What is it about?

The aim of this paper is to evaluate critically the popular prejudice that economic development is characterised by a natural and inevitable shift of economic activity from the informal to the formal sphere which culminates in full-employment (the formalisation of work thesis). We show not only that this end-state has never been achieved in most advanced economies but that some nations have now moved into a ‘post-formalisation’ stage of economic development characterised by informalisation.

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Why is it important?

Drawing upon new empirical evidence from Southampton in the UK, the view that informalisation is due to marginalised populations adopting informal survival strategies out of economic necessity is refuted. Instead, informal work is found to be higher in employed households who conduct such work for mostly non-economic reasons. In consequence, we argue that unless it is accepted that societies are moving into an era of informalisation and policies embraced which recognise this shift, then many will be left excluded not only from employment but also from informal coping strategies.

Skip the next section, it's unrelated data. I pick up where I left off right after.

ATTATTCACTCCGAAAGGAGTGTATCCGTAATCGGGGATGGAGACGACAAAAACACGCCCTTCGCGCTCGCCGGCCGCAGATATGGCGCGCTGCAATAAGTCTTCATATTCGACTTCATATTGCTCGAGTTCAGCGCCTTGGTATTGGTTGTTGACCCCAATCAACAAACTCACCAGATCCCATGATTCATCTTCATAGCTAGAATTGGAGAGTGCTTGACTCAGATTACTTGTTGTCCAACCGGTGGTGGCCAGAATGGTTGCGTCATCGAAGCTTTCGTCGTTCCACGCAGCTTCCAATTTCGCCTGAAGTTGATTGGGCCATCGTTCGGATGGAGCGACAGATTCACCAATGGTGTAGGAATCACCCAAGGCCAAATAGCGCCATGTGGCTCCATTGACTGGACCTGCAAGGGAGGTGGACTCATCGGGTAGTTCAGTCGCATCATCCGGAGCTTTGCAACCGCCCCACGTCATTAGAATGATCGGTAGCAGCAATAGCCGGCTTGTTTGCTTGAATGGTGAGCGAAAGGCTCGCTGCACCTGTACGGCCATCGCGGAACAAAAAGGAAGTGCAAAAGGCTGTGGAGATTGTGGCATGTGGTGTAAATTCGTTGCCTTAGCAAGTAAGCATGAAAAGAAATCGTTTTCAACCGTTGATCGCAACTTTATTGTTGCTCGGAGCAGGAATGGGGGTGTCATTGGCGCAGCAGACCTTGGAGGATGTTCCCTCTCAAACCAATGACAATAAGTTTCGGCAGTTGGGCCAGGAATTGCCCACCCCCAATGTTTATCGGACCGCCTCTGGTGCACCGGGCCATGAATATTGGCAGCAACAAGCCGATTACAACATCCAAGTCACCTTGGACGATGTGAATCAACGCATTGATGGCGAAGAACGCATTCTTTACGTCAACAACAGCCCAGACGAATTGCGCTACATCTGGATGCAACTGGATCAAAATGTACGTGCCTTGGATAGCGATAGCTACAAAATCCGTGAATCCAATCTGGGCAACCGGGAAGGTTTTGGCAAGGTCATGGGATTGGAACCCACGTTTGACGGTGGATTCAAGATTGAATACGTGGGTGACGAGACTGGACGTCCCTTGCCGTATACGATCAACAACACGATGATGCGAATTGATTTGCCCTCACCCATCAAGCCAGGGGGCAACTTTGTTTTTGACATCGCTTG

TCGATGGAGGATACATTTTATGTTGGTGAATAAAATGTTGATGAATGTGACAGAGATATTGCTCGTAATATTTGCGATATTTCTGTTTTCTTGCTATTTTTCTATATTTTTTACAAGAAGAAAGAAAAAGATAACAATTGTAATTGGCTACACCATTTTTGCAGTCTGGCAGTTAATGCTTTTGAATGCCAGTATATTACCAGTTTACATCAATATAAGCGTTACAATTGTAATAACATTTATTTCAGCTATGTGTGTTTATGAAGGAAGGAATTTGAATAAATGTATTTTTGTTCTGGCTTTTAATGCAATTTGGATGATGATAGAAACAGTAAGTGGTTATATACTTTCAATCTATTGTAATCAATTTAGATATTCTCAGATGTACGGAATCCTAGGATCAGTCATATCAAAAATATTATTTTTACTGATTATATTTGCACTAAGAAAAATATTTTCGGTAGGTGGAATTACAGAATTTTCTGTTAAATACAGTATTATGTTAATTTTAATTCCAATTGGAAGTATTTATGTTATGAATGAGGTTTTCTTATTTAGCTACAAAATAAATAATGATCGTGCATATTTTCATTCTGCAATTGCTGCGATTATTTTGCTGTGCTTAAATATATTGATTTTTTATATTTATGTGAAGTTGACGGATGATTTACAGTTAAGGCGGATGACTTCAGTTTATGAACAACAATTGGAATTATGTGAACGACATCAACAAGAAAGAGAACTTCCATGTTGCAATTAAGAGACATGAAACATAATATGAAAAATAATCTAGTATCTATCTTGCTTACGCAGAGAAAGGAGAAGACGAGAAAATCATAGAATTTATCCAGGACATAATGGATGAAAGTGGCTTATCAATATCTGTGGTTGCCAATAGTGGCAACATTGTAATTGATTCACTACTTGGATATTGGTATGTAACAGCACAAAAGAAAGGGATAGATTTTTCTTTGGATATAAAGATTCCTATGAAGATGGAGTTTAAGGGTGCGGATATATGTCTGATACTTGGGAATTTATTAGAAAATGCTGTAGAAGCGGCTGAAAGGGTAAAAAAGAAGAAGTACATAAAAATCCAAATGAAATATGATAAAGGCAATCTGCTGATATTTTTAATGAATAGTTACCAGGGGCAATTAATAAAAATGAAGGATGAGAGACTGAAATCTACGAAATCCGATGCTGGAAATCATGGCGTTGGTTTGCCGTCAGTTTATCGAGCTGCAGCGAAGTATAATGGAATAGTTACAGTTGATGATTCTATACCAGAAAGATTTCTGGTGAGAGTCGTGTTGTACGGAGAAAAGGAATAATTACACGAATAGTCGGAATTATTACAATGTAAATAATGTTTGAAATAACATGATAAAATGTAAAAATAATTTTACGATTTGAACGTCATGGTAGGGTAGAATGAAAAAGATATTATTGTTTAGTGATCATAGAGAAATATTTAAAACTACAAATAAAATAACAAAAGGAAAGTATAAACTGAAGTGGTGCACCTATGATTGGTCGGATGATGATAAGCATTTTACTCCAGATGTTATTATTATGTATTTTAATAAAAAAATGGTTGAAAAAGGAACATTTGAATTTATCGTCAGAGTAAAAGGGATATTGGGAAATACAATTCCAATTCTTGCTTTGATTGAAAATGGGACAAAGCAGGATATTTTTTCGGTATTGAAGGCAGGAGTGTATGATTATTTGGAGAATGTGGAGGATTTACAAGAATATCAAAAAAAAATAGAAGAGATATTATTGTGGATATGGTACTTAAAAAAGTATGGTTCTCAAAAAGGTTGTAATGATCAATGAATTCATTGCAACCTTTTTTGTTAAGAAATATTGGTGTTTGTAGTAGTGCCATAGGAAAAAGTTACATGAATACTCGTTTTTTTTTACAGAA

Perspectives

Unless it is accepted that societies are moving into an era of informalisation and policies embraced which recognise this shift, then many will be left excluded not only from employment but also from informal coping strategies

Professor Colin C Williams
University of Sheffield

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This page is a summary of: The formalisation of work thesis: a critical evaluation, Futures, August 1999, Elsevier, DOI: 10.1016/s0016-3287(99)00013-0.
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